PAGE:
LOS ANGELES (JTA) — What flavor is your Jewish New Year?
For most, since childhood, Rosh Hashanah begins with apples dipped in honey. Custom has Jews eating them together supposedly to ensure a sweet new year.
Over time they have become a ritual comfort food. But what if we like change?
What if you don’t like apples, or honey, or find the combination a drip too saccharine for your tastes?
If the good quality of time we choose to celebrate is sweetness, I want to revel in a different kind of sweet.
Does eating the same old thing portend we will have the same old year? Does habit have us singing, “Apples dipped in honey on Rosh Hashanah, blah?"
You don’t need food dehydrators and molecular gastronomy to come up with something better. Just follow your nose, taste buds, Jewish history and ritual.
At this time of year, we dine on so much food symbolism. Two noteworthy symbols: round challah, for the continuity of the Jewish year, with some even decorated with wings or ladders anticipating our spiritual ascent; and pomegranates, their seeds representing the commandment to be fruitful and multiply.
Before we say a blessing and eat, why not first consider what we want our food to represent?
For a different new year, one filled with as many new experiences as the seeds of the pomegranate, a new combination is in order. Unless someone is planning to open a Rosh Hashanah food truck, we will need to come up with our own.
New combos can be as easy as apples and honey, providing new ways to feed our heads at the head of the year.
To start, let’s not stick with honey. According to Claudia Roden, author of “The Book of Jewish Food," "Beekeeping is not mentioned in the Bible, and it is believed that every mention of honey in the Pentateuch refers to date honey."
“Let me take hold its branches,” says a verse of the Song of Songs, which refers to the tamar, the date palm.
Since we want to bring more Torah into our lives at this time of year, then in our search for a new combo, let’s begin with dates. Many already use them as an ingredient of charoset for the Passover table.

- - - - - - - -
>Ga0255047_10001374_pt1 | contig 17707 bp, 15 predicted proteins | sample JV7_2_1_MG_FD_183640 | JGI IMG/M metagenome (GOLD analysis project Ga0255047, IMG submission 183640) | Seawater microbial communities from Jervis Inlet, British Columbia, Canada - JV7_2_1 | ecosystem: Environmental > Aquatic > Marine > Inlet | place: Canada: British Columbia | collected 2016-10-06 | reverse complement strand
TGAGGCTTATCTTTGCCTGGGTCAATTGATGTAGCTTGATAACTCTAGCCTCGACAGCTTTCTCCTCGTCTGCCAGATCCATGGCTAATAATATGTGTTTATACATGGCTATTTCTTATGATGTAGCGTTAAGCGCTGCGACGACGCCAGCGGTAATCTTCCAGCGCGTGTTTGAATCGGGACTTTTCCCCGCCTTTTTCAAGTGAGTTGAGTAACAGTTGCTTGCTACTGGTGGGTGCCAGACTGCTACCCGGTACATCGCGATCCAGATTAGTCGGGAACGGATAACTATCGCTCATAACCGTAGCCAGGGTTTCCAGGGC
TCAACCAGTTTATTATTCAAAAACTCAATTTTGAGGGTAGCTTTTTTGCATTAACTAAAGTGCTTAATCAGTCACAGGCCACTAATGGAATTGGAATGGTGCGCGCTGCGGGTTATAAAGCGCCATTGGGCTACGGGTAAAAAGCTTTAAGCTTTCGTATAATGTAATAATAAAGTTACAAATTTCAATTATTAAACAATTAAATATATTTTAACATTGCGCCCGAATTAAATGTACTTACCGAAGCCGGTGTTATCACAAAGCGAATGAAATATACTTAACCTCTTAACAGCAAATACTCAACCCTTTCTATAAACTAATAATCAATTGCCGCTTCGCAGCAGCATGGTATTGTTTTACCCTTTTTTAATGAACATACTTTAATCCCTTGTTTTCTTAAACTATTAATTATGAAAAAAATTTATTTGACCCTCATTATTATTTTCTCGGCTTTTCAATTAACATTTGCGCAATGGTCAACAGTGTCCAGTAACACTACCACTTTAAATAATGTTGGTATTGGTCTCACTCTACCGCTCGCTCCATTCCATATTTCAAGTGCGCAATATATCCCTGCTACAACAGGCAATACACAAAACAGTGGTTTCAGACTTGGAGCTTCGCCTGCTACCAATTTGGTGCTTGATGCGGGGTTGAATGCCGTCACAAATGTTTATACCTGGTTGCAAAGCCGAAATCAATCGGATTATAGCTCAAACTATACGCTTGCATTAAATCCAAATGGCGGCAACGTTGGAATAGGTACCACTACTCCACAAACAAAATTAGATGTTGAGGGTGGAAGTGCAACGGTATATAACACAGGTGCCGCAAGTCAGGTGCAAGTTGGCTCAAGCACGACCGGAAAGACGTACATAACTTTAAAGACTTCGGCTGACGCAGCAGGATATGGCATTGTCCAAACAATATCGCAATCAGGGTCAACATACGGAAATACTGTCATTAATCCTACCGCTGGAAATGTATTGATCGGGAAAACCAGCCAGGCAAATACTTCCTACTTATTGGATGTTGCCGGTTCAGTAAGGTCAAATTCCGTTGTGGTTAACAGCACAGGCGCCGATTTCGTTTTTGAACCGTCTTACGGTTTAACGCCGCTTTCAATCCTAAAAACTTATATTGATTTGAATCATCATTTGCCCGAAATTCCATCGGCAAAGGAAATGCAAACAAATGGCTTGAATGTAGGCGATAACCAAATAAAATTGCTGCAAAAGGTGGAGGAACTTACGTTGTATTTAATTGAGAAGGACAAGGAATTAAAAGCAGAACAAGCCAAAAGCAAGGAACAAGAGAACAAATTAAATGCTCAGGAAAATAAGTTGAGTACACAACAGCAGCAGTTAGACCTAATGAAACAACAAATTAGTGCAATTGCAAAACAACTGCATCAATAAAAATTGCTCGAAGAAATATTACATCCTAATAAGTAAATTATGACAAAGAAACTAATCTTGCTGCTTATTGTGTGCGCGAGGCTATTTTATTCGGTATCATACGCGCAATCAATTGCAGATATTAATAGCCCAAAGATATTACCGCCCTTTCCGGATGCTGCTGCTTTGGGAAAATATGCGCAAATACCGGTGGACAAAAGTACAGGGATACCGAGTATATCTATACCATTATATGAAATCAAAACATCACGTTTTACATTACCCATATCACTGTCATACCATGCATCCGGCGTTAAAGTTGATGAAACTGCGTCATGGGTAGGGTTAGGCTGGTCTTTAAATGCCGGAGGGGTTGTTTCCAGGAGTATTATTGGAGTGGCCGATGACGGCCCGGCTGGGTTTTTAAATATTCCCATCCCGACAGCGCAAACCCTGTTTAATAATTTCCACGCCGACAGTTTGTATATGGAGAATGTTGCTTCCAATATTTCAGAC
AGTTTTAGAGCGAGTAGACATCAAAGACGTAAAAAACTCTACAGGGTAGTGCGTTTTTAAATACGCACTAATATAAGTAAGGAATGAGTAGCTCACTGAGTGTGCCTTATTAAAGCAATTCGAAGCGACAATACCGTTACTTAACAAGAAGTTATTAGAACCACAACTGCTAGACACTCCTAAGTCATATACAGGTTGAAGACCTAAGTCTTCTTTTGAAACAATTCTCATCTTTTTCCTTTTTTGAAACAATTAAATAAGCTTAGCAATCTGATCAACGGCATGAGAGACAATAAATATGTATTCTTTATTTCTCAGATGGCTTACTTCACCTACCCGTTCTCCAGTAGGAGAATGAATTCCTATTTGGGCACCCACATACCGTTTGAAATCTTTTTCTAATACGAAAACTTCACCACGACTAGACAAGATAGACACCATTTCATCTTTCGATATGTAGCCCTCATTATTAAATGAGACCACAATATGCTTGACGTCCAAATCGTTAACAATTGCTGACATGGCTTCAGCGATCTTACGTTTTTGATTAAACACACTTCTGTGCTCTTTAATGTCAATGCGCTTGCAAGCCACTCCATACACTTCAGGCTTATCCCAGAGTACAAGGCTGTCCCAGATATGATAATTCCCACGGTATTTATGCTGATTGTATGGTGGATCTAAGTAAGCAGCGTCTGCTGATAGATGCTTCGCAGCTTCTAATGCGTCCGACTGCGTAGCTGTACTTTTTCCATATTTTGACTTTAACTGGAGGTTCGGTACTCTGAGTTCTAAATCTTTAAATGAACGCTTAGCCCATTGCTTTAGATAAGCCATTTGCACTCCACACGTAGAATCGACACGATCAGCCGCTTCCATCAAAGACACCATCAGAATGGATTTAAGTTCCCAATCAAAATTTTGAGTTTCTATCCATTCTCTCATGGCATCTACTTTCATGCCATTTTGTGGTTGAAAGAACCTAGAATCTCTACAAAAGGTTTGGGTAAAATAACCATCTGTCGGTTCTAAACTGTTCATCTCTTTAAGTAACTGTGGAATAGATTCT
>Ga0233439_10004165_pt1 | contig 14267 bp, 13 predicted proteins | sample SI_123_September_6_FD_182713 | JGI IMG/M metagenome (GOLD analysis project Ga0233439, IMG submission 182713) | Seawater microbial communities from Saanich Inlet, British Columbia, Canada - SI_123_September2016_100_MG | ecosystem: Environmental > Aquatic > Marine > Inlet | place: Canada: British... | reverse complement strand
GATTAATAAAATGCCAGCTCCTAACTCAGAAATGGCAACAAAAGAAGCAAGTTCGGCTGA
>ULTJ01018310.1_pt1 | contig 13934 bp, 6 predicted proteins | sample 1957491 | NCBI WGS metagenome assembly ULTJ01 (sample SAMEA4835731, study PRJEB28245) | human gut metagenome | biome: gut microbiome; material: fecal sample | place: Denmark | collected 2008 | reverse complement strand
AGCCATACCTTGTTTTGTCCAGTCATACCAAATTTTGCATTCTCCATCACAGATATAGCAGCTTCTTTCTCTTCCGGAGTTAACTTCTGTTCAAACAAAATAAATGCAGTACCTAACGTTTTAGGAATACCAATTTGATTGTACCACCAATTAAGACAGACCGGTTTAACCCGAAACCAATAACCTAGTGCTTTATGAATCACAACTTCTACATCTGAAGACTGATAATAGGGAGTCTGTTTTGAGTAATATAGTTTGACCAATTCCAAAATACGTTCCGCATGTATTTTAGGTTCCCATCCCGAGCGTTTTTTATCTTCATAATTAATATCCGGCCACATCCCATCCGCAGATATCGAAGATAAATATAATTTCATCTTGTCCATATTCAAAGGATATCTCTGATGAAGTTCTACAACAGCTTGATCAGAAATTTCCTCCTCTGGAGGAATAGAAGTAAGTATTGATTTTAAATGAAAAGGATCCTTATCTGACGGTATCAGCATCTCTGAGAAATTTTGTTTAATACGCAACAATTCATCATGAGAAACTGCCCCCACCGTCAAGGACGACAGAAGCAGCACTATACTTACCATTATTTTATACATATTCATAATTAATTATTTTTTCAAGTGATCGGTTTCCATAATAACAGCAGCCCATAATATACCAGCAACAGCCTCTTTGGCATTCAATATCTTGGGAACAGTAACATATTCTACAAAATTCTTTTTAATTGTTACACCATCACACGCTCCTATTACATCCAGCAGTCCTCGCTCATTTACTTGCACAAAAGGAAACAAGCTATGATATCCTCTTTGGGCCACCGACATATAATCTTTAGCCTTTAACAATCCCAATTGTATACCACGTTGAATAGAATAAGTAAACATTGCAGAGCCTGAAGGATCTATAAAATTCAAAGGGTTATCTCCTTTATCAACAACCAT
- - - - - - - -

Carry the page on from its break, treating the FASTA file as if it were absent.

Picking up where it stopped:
Pairing dates with another ancient food, ice cream — it dates back to 400 BCE Rome, around the time of the prophet Malachi — provides a kid- and adult-friendly treat to begin 5771.
So chop up a few dates and sprinkle them onto some vanilla ice cream or frozen yogurt. Think of a refreshing new year with many satisfying acts of loving kindess. Serve and say "L’shana tova umetukah," wishing you a sweet new year.
Another traditional approach to a sweet new year is eating taiglach, literally “little dough,” small pieces of dough boiled in honey.
What about substituting another form of cooked dough, one with which many Jews are even more familiar: crispy chow mein noodles? We already eat them at Christmas; apparently even Supreme Court nominee Elena Kagan. So why not on a Jewish holiday?
For dipping, use the bright red sweet and sour sauce, of course. Let the dipping remind you to dip into your wallet; Rosh Hashanah is an auspicious time to make someone else’s new year sweet as well.
Moving beyond food, at this time of year we should be thinking about the “land of milk and honey,” and that sounds a lot like a drink. What about raising a glass for a sweet and healthy year?
With their myriad ruby red seeds, antioxidant-rich pomegranates have a holiday significance, reminding us of both mitzvot and fertility; all the good deeds and perhaps new babies we intend to surround ourselves with in the coming year.
We can toast the year with a glass of pomegranate juice, sweetened further by serving it with a slice of orange on the rim of the glass. Pomegranates and oranges are agricultural products of modern-day Israel.
At the High Holy Day season‘s end they give us another reason to sing “L’shana Ha’baah, Yerushalayim,” next year in Jerusalem.
Chocolate has all the right stuff to bring us Jewish New Year joy. For a Jewish connection, Rabbi Debra Prinz on her blog "Jews on the Chocolate Trail" has amply demonstrated the involvement of Jewish traders and producers in the chocolate trade.
Your favorite fruit or berries dipped in melted chocolate can easily introduce a sweet new year.
But if I have my choice of chocolate-infused ways to bring in Rosh Hashanah, it’s a chocolate egg cream every time. A treat with a Jewish history, many historians say the drink dates back to early 1900s Brooklyn. Louis Auster, a Jewish Brooklyn candy store owner, is said to have created the fizzy chocolate drink.
To make a chocolate egg cream, traditionalists recommend using only Fox’s U-Bet, still made in Brooklyn. The ritual calls for a little milk and some chocolate syrup; add cold soda water and stir vigorously.
The bubbles represent the sparkle we all need to begin a new year; their sweet effervescence can get us written onto that big menu of life. Chocolate mixed in seltzer on Rosh Hashanah, yes!
On Rosh Hashanah, sound the shofar. But in the quiet that follows, listen for the fizz.
(Edmon J. Rodman is a JTA columnist who writes on Jewish life from Los Angeles. Contact him at email@example.com.)